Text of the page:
This post makes many assumptions about how a game might work. Many games don't require "adding to the game" (eg by way of new subsystems, or new modifiers, or whatever) because they have resolution systems that are relatively straightforward to extrapolate to novel situations.

I appreciate that D&D, historically, has not been such a system - it emphasises particular subsystems rather than general resolution - and many other games are similar in this respect. But that's not the only design path. (Thinking of some early post-D&D games, Classic Traveller is sub-system based, but Tunnels & Trolls mostly isn't.)

And I think it's quite misleading - as in, for instance, won't give someone like [MENTION=6801328]Elfcrusher[/MENTION] the information being looked for about a new game - just to say that a universal or extrapolation-based resolution system is just like a sub-system based game but "more detailed".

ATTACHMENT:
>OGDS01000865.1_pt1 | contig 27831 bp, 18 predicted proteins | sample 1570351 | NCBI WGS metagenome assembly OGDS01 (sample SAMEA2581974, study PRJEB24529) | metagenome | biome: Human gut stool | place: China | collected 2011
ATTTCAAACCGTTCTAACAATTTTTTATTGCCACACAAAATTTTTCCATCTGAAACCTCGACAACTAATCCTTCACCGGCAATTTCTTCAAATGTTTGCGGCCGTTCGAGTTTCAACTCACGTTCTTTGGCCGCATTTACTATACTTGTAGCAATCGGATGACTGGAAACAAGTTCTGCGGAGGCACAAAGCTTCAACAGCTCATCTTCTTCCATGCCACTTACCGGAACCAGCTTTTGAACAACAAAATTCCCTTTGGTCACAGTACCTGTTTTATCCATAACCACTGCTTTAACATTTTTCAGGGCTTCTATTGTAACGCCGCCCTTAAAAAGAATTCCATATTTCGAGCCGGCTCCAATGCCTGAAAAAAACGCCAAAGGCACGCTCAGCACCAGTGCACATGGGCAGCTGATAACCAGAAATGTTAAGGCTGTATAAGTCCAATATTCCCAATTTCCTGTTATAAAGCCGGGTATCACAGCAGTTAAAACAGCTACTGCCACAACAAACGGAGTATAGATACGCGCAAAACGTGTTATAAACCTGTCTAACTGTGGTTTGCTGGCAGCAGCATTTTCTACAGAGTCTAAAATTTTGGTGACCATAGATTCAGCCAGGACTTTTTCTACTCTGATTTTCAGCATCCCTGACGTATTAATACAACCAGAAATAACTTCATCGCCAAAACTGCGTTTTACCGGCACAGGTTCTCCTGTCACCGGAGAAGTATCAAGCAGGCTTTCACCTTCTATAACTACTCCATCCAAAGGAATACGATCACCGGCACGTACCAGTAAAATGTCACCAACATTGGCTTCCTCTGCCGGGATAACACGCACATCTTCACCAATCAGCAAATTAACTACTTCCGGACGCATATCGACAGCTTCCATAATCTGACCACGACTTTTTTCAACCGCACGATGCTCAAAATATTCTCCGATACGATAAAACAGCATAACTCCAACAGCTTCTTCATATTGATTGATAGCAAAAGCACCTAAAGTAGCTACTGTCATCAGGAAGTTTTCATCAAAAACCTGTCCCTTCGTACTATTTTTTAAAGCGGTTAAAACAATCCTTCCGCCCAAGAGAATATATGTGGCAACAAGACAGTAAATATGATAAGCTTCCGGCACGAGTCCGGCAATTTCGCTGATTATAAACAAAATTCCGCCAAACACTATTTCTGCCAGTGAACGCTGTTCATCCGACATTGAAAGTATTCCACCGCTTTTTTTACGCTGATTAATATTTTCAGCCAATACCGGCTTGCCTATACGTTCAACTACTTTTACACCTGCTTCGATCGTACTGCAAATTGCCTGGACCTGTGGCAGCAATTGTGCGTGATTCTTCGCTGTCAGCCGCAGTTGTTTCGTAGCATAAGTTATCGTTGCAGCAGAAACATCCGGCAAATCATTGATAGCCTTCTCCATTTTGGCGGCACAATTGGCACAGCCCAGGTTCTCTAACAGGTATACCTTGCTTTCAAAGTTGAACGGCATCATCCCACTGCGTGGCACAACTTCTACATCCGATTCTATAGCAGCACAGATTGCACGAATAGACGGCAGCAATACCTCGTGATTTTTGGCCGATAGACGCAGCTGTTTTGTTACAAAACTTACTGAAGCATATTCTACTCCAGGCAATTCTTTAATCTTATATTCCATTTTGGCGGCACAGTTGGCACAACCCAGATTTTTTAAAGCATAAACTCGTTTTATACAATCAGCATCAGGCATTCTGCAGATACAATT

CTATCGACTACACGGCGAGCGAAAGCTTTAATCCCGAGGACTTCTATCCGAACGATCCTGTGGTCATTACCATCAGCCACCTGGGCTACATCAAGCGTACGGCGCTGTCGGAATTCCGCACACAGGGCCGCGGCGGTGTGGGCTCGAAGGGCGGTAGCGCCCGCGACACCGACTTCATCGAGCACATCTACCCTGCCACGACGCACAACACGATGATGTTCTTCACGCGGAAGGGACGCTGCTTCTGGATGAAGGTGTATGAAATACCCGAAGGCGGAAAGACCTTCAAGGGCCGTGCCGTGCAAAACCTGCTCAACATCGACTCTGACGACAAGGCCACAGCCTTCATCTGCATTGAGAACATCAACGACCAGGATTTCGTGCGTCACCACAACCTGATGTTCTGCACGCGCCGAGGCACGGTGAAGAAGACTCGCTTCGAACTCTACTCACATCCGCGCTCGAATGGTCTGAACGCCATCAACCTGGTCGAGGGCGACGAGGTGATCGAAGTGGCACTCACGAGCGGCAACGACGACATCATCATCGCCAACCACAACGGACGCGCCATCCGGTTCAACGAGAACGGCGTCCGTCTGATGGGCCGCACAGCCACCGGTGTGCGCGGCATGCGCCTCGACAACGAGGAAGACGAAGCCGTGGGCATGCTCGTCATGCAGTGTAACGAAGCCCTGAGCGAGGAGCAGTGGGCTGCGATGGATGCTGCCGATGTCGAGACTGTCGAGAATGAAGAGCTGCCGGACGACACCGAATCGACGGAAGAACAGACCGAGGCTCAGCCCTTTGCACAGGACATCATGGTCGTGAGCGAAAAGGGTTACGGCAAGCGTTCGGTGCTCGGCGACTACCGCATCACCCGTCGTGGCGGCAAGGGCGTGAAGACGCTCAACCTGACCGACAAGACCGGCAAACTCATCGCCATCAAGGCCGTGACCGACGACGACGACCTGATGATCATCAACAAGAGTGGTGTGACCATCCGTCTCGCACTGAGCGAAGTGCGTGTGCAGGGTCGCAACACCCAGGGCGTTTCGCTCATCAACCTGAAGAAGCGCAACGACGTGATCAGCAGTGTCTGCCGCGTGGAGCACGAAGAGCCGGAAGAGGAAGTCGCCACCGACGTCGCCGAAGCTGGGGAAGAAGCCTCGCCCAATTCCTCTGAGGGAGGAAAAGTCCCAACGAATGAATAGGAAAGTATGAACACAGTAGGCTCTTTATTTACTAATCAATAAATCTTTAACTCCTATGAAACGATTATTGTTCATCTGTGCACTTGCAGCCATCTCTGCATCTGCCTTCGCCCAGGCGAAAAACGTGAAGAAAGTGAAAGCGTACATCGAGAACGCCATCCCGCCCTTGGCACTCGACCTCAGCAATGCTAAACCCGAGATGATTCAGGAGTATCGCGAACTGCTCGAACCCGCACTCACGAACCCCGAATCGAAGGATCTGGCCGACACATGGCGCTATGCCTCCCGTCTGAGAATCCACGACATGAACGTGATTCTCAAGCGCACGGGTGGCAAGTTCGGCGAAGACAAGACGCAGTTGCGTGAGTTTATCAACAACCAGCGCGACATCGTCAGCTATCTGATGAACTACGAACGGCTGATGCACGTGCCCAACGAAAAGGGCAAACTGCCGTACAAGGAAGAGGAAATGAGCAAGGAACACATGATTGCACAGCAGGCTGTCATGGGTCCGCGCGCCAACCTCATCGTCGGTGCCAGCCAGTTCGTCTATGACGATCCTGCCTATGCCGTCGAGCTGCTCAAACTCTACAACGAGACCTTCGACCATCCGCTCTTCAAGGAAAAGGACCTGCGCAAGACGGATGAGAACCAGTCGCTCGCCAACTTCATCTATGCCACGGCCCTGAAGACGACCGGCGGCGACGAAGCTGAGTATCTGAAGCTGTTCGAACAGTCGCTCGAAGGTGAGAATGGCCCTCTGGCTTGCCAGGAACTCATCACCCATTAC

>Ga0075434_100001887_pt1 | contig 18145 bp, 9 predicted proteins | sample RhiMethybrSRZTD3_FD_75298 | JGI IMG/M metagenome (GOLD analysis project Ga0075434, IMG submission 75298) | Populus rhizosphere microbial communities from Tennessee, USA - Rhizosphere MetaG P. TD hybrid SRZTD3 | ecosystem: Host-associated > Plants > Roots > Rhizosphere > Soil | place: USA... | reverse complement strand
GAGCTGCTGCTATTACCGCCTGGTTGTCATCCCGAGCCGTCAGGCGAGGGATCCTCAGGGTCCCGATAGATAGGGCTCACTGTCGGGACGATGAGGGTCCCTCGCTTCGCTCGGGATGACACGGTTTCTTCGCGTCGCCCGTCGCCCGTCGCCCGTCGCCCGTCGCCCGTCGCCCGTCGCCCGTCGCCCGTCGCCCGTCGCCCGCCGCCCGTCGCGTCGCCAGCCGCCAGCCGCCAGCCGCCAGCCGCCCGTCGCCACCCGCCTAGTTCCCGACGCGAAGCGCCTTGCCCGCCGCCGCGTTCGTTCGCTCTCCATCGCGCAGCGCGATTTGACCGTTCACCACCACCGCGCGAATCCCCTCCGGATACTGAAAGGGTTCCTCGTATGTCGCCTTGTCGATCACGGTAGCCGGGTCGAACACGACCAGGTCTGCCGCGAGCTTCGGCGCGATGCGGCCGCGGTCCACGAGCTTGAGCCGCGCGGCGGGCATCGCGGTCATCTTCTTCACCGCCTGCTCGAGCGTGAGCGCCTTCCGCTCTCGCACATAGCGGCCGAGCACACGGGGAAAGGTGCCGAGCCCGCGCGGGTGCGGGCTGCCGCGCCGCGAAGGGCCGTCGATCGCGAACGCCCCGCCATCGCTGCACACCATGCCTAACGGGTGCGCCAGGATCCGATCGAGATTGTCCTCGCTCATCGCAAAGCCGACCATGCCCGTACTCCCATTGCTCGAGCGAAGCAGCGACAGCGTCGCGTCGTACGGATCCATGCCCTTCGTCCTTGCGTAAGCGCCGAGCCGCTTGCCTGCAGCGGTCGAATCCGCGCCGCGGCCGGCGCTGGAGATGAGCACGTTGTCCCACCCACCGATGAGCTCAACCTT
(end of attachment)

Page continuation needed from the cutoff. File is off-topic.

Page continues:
Elfcrusher

Adventurer
I thought of a (subjective) rating I'd like: how easy it is to mix new and veteran characters on the same adventure. I think that says a lot about game design. In my search panel I'd like to be able to filter for games where "low level characters can meaningfully contribute to adventures with high level characters."

EDIT: And others might prefer the opposite; they might specifically want more Zero2Hero because it feels more epic.
 
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Riley37

Visitor
Perhaps someone designing this system could produce multiple versions. Version A asks six questions. Version B asks six questions, three of which overlap with Version A.

Issue both versions. Have people rate games. See if those ratings are useful to others. Ask those who read the ratings: if your first awareness of a game was its rating, and then you played the game, did your experience of the game match the rating, that is, do you think, afterwards, that the rating was accurate?